How to fund your postgraduate courseWhy is funding important for postgraduate courses? It is importantbecause getting a postgraduate degree requires a large financialinvestment. Not only will you be paying tuition costs and your cost ofliving, the time you spend studying a second degree is time that youcould have spent working and drawing a salary at any establishment.And if you already have your undergraduate debts to pay off, or havejust finished repaying them, funding is essential. So the next questionthat comes up is what are the current funding options available forpostgraduate students?
1. Pay out of your own pocket:While this is not exactly a problem for the trust fund babies outthere, regular Joes tend to have a hard time coughing up all thatdough. If you have parents who can afford it, a job where you’ve saveda substantial amount of money, or a family heirloom you can sell orpawn, you can afford to pay the tuition out of your own pocket. But itwill definitely pinch. The only bright side to this is that when youemerge with a degree, there will be no debt and no high interest ratesto repay, and you will be able to take up a job that you want, instead oftaking up a job just to pay off the loan. 2. Get a scholarship, bursary or grant:Whether the educational institution you apply to is a public or a privateconcern, there is always some sort of financial help available. Whilegetting a full scholarship is pretty rare nowadays, there are many thatcover fifty percent of the tuition costs, or pay for the food and livingcosts, etc. Search in great detail to locate one that suits you and onethat you are suitable for. And never neglect to pursue a scholarship ifthe amount or the percentage of the costs covered, seem to be verypaltry. When it is a matter of money every single cent counts.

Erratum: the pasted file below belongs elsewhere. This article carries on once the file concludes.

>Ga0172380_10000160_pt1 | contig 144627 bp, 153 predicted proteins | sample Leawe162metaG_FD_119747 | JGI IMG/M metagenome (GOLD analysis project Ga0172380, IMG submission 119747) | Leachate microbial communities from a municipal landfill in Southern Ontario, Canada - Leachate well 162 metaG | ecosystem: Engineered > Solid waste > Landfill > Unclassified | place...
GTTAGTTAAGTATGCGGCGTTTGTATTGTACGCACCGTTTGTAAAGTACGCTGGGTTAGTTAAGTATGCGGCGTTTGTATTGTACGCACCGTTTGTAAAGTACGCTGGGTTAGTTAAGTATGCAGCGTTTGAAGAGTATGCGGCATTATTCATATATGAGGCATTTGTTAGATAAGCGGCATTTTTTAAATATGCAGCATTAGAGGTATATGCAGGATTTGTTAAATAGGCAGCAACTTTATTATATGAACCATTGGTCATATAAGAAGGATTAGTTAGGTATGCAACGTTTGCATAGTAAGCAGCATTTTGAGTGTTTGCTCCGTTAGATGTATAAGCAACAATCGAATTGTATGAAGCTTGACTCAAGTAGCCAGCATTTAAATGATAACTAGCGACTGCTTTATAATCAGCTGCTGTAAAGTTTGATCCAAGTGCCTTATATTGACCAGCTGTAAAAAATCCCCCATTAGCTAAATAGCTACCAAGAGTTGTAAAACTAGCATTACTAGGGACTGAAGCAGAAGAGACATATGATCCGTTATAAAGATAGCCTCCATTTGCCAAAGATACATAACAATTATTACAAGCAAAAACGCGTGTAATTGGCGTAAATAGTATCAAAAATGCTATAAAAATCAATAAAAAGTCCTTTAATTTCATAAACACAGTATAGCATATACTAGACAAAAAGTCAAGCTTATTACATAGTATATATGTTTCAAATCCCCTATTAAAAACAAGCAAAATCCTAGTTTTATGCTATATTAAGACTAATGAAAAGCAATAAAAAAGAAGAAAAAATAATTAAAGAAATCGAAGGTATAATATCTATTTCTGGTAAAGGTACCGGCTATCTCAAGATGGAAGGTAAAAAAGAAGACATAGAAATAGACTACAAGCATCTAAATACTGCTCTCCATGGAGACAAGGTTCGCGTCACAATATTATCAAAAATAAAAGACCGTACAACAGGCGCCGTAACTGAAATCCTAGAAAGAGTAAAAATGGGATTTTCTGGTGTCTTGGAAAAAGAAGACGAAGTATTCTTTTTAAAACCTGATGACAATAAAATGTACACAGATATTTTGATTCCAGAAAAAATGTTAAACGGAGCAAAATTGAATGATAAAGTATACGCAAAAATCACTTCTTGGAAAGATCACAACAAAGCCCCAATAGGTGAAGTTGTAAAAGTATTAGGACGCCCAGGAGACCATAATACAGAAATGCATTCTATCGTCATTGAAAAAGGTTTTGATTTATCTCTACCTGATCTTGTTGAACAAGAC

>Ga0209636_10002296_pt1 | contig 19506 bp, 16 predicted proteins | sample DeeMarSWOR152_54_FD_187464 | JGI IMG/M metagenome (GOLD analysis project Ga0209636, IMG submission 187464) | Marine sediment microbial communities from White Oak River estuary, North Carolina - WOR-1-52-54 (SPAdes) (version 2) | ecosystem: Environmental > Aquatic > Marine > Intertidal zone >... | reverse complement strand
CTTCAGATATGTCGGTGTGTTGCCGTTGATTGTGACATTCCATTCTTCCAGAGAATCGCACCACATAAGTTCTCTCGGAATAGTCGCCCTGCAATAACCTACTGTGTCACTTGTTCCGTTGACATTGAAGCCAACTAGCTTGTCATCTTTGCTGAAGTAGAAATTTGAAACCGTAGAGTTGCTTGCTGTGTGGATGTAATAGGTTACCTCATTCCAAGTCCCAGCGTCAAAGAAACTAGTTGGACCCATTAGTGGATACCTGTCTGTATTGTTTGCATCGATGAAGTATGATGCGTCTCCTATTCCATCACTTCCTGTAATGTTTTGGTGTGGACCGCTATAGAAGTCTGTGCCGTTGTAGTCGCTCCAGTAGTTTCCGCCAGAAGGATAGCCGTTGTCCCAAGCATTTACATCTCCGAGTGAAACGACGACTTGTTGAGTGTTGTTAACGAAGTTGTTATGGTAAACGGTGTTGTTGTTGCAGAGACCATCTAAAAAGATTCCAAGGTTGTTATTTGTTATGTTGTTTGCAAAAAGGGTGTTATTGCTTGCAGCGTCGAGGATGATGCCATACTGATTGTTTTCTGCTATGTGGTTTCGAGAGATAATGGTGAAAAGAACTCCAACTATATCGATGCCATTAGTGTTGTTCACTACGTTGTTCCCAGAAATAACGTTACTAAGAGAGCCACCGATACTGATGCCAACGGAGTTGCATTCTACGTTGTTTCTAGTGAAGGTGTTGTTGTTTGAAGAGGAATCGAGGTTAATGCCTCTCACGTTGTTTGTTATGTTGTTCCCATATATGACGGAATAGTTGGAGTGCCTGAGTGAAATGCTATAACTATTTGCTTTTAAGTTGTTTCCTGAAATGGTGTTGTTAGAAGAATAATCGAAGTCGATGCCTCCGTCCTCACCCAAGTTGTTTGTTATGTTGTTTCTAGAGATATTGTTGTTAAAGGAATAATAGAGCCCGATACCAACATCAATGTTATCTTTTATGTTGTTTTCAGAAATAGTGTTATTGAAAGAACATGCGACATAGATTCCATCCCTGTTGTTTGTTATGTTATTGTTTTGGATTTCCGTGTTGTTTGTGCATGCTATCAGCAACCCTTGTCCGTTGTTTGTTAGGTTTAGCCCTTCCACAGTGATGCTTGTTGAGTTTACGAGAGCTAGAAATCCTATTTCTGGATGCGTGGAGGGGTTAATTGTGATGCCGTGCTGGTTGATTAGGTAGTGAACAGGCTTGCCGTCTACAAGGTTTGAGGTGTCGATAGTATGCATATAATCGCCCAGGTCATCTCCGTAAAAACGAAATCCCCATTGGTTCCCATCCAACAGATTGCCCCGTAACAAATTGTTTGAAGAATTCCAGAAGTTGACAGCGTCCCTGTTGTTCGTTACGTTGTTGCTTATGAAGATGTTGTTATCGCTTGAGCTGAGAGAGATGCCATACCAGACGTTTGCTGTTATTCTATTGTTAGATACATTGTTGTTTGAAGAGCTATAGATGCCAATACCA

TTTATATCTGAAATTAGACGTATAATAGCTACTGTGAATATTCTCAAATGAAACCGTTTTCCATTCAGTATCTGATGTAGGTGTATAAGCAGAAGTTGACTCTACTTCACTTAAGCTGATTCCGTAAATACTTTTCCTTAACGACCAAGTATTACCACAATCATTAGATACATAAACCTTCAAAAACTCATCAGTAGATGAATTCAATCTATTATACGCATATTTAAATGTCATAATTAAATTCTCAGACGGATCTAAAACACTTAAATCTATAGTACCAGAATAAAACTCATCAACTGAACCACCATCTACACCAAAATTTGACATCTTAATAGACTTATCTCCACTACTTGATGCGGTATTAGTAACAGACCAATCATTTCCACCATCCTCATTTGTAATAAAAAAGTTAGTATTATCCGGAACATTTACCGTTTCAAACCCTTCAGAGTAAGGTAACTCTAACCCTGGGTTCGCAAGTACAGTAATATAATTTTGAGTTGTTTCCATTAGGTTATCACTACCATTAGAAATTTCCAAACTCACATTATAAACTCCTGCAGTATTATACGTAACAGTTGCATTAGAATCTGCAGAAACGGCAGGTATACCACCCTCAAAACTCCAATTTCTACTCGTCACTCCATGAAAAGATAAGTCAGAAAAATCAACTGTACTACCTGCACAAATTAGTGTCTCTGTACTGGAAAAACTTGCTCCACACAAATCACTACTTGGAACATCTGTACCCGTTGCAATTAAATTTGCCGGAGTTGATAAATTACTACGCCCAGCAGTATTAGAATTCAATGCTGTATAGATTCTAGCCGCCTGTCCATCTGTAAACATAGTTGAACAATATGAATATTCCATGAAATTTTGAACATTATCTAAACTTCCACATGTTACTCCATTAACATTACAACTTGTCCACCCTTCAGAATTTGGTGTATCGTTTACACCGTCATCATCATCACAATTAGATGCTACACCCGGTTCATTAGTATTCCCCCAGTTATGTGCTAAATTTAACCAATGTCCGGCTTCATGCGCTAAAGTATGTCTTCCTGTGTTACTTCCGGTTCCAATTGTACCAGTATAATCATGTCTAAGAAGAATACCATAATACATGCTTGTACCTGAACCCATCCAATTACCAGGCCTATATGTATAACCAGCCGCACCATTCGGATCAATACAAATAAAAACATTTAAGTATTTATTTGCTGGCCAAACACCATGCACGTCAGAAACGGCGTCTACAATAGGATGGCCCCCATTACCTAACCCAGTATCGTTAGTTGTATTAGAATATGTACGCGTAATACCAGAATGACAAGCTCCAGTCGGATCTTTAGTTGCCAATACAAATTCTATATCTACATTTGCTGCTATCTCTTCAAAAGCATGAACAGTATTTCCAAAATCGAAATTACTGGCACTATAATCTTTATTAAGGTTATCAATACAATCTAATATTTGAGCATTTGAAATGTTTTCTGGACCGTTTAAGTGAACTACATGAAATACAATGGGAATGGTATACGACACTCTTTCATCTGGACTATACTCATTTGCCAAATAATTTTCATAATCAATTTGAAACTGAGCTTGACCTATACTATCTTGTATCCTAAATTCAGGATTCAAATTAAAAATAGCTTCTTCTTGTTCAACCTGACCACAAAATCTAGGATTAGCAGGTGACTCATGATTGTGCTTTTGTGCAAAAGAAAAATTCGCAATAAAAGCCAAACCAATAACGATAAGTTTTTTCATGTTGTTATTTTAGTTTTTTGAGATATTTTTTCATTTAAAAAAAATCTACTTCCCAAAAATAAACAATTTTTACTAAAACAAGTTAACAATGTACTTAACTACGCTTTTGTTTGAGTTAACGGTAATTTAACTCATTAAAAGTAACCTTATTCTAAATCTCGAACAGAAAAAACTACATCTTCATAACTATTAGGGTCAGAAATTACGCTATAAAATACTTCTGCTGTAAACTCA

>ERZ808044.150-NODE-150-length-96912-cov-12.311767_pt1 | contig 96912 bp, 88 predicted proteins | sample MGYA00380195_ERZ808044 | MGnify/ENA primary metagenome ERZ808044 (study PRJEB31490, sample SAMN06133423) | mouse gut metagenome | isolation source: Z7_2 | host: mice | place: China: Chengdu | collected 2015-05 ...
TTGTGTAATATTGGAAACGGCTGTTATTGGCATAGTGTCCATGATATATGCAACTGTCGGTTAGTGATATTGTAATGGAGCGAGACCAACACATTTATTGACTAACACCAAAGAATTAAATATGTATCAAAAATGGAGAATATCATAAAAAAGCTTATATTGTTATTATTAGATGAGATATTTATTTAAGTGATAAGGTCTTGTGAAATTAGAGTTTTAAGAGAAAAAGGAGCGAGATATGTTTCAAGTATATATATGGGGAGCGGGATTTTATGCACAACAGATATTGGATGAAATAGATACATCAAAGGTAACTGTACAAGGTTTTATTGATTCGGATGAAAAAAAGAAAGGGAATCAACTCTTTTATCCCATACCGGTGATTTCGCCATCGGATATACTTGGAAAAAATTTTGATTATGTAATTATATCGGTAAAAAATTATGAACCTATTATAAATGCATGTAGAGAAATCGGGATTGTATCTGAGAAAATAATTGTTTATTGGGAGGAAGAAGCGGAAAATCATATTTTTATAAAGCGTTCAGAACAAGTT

3. Get an educational loan:Banks offer educational loans with various terms, conditions andinterest rates attached. Be sure to go through the repayment optionsin great detail before signing the documents. Depending on the amountof the loan, you will need the signature of a co-guarantor and/or willhave to put up something of sufficient value as collateral. 4. Work part time:If there is no other source of income to help supplement your studies,or you need more than what your scholarship is covering, you need totake up some form of part time employment – whether it is tutoring orflipping burgers – to help pay your way through graduate school. 5. Find charities or individual sponsors:If you are associated with any charities or know any wealthy individualswho help out students by financing their postgraduate study, you couldappeal to them. However, these differ from person to person and mosthave very stringent criteria, so this is not the best option to bank upon.
6. Convince your employer:This is one of the hardest things to do, but one that will bear the bestresults. If you can convince your employer to give you a year or moreoff work to pursue your academic aspirations, sponsor the whole costand have your job waiting for you when you come back, or better yet apromotion, you will have achieved an educational coup. If you areacademically excellent, if the establishment you are working at is in agood financial situation and most importantly if you have a greatrapport with your boss, you might just be able to pull it off.